There are probably more, however in the end, the issue is how much is really in common?  Are we talking about types of fruit or types of vehicles or stuff in a plant?

Anonanonanon
Monday, August 23, 2004

Keep these models separate in your mind:

Conceptual Model
e.g. E-R or ORM

Logical/Representational Model
e.g. Relational Hierarchical or Network Model

Physical/Implementation Model
e.g. FireBird, PostgresSQL,

Inheritance is an E-R concept with the 3 possible relational mappings pointed out.

hth
k

Karel
Tuesday, August 24, 2004

What a wonderful OOP world.


Tuesday, August 24, 2004

Ah, I think I mean something different by 'relational'. I am thinking about the relational algebra. Nevermind.

Matt
Tuesday, August 24, 2004

The relational model is expressed in domains, relational schemas, and constraints (schema invariants).

Schemas are also called intensions and are what you know as table descriptions.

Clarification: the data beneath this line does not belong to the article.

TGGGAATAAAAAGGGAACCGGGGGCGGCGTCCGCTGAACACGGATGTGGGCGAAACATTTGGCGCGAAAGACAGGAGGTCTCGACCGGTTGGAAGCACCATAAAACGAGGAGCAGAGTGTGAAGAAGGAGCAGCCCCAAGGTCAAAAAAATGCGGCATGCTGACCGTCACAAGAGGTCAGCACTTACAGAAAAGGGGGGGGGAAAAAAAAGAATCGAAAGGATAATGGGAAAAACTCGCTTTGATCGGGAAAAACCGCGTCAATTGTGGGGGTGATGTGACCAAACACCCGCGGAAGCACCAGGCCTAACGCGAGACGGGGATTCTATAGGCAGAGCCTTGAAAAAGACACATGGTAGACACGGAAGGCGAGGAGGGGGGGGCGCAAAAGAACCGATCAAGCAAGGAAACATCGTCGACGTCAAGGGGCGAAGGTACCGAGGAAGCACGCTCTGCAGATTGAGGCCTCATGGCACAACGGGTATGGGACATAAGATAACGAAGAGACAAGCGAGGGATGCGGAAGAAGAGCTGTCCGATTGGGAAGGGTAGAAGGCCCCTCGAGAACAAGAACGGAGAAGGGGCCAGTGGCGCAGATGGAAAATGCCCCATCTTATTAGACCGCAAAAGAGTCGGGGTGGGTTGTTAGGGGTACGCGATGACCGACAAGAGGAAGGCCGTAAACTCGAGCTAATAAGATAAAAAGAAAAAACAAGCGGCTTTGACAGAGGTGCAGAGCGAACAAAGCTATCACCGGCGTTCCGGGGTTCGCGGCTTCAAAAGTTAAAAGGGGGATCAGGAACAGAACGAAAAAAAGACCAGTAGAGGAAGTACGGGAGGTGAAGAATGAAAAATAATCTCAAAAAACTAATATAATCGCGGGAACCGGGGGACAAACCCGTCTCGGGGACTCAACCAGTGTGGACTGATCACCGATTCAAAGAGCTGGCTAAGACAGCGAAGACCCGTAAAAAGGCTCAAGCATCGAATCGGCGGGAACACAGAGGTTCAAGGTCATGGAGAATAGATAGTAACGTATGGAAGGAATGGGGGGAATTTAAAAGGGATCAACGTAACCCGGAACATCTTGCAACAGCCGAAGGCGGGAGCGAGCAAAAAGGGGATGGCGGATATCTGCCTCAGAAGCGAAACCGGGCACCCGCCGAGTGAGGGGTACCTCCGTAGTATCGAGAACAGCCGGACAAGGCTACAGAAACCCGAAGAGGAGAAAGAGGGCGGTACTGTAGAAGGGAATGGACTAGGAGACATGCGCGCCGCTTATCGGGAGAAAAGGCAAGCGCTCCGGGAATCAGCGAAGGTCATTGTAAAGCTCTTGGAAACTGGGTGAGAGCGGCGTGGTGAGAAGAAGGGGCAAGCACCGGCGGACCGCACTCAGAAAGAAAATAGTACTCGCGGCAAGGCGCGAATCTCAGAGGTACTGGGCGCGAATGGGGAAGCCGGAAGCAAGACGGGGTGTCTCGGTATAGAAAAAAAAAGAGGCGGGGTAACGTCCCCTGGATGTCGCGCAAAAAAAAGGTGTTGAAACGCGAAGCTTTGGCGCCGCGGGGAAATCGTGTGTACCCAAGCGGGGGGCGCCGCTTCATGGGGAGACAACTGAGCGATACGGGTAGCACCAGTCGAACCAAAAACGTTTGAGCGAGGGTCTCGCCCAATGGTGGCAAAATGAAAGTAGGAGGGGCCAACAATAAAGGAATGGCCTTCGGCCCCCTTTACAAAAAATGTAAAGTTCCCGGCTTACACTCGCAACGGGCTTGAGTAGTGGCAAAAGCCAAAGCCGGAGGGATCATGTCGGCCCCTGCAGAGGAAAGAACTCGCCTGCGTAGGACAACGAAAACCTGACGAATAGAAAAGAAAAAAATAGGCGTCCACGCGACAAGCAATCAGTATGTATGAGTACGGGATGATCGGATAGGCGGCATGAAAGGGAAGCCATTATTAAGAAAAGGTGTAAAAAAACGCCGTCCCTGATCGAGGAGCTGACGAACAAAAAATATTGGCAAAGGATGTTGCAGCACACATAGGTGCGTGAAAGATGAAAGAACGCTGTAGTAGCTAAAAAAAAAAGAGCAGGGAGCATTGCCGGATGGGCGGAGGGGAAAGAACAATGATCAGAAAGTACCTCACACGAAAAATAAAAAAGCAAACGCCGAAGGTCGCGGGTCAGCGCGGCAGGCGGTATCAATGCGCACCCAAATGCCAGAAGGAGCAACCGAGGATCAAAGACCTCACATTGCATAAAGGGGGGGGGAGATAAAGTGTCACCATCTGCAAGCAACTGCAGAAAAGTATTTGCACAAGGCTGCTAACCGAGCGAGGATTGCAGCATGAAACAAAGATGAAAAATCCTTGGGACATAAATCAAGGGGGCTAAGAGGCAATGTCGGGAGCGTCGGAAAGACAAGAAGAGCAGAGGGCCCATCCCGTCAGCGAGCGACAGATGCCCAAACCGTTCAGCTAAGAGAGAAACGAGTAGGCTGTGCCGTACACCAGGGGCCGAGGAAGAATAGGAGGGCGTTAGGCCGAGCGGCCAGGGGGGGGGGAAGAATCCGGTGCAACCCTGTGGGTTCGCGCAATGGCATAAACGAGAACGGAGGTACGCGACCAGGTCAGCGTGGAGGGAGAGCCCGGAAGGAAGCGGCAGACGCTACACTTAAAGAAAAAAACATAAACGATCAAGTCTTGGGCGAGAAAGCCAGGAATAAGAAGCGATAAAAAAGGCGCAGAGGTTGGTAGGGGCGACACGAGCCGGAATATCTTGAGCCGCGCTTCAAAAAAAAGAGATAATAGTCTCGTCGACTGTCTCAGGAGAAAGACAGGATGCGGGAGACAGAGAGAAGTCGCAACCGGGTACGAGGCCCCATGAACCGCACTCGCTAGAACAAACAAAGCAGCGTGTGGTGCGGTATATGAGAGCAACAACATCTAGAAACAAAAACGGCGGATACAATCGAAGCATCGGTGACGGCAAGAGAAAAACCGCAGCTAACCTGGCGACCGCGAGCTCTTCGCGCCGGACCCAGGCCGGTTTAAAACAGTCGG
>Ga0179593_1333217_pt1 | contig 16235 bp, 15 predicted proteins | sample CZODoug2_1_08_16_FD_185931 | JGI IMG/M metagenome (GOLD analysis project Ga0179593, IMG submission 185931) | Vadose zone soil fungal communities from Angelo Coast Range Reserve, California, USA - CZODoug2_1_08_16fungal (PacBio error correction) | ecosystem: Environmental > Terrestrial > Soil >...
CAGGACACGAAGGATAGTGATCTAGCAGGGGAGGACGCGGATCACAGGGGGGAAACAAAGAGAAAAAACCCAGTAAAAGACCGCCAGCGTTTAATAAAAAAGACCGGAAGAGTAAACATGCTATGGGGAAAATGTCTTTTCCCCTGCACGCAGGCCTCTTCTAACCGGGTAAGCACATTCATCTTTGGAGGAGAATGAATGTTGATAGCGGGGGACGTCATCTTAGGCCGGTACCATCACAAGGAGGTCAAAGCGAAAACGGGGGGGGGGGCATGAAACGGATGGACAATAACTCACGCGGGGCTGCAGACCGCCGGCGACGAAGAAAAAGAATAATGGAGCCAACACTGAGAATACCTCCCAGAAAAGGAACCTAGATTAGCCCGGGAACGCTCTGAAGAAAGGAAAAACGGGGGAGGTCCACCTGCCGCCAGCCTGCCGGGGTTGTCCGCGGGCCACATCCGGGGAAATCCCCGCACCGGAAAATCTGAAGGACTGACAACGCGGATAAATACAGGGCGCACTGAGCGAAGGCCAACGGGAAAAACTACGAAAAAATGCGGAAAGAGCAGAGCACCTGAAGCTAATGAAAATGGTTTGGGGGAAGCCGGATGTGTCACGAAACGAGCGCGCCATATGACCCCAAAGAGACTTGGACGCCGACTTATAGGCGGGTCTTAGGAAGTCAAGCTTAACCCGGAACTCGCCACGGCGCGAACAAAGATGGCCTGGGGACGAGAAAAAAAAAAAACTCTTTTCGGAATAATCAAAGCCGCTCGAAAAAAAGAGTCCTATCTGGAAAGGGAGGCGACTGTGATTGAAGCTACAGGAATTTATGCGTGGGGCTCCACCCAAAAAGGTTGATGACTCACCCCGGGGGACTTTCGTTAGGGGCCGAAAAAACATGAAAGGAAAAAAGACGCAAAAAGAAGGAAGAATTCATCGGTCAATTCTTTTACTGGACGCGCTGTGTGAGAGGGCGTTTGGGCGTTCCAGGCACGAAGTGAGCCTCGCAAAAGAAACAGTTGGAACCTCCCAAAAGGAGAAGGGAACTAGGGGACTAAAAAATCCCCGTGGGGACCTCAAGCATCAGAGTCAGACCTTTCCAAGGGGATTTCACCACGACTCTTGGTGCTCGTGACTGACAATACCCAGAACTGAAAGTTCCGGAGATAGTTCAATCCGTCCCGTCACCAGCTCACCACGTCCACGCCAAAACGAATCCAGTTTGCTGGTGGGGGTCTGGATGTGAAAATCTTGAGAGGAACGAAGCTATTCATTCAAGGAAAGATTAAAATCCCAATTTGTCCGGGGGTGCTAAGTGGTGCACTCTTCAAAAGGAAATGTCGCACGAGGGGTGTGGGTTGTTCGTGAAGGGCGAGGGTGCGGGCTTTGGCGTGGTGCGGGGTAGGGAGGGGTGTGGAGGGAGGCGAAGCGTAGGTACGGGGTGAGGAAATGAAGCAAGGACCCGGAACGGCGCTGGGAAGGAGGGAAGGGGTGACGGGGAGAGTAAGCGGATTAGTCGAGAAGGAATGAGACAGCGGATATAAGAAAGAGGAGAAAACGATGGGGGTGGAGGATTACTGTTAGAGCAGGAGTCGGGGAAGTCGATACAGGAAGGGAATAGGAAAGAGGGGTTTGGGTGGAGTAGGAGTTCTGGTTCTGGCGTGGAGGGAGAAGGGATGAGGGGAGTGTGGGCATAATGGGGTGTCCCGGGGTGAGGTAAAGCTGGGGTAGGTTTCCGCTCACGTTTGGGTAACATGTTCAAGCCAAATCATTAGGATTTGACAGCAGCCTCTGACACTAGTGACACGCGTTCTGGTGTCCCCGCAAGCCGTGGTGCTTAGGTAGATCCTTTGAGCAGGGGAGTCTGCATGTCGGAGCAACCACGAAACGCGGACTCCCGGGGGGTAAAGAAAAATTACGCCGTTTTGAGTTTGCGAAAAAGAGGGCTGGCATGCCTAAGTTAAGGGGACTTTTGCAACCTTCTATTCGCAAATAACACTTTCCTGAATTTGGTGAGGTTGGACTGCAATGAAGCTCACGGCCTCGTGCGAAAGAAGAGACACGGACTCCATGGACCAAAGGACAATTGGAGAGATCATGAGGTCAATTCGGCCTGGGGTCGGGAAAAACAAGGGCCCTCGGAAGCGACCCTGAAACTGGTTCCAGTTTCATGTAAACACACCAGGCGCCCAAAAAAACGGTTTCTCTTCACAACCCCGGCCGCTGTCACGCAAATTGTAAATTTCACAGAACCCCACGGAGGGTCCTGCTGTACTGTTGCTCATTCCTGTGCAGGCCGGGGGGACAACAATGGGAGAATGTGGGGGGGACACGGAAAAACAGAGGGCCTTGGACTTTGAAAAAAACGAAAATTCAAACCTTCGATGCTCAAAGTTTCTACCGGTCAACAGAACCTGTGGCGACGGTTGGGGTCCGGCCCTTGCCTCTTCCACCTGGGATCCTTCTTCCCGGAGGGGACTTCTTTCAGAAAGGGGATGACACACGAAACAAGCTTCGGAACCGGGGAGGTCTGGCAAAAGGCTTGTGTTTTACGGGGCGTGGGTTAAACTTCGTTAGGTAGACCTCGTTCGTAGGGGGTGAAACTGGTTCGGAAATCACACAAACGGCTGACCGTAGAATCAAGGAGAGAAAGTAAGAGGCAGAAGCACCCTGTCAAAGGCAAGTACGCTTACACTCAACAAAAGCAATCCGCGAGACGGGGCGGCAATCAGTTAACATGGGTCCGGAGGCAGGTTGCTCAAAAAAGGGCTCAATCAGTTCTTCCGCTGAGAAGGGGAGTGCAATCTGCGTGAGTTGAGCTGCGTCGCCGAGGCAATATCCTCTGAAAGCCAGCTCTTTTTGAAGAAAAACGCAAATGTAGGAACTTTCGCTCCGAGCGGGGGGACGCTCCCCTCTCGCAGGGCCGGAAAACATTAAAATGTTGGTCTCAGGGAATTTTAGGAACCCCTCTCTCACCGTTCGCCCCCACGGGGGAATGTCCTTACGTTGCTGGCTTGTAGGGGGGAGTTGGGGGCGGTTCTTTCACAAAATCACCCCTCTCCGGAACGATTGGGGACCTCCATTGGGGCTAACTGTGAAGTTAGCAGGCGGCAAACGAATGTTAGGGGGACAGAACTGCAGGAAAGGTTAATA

tuples that conform to the intension are called the extension and are what you know as rows.

The relational algebra have operators that manipulate extensions to give more extensions. like project and join.
Relational algebra is imperative/procedural like your regular prog language - do this then that etc

SQL is based on a relational calculus. Relational Calculus is declarative (think prolog) and operate on Intensions. Higher level - say what you want not how to achieve.

On comp.database.theory they slaughter you if you ask your question 'wrong'

Karel
Tuesday, August 24, 2004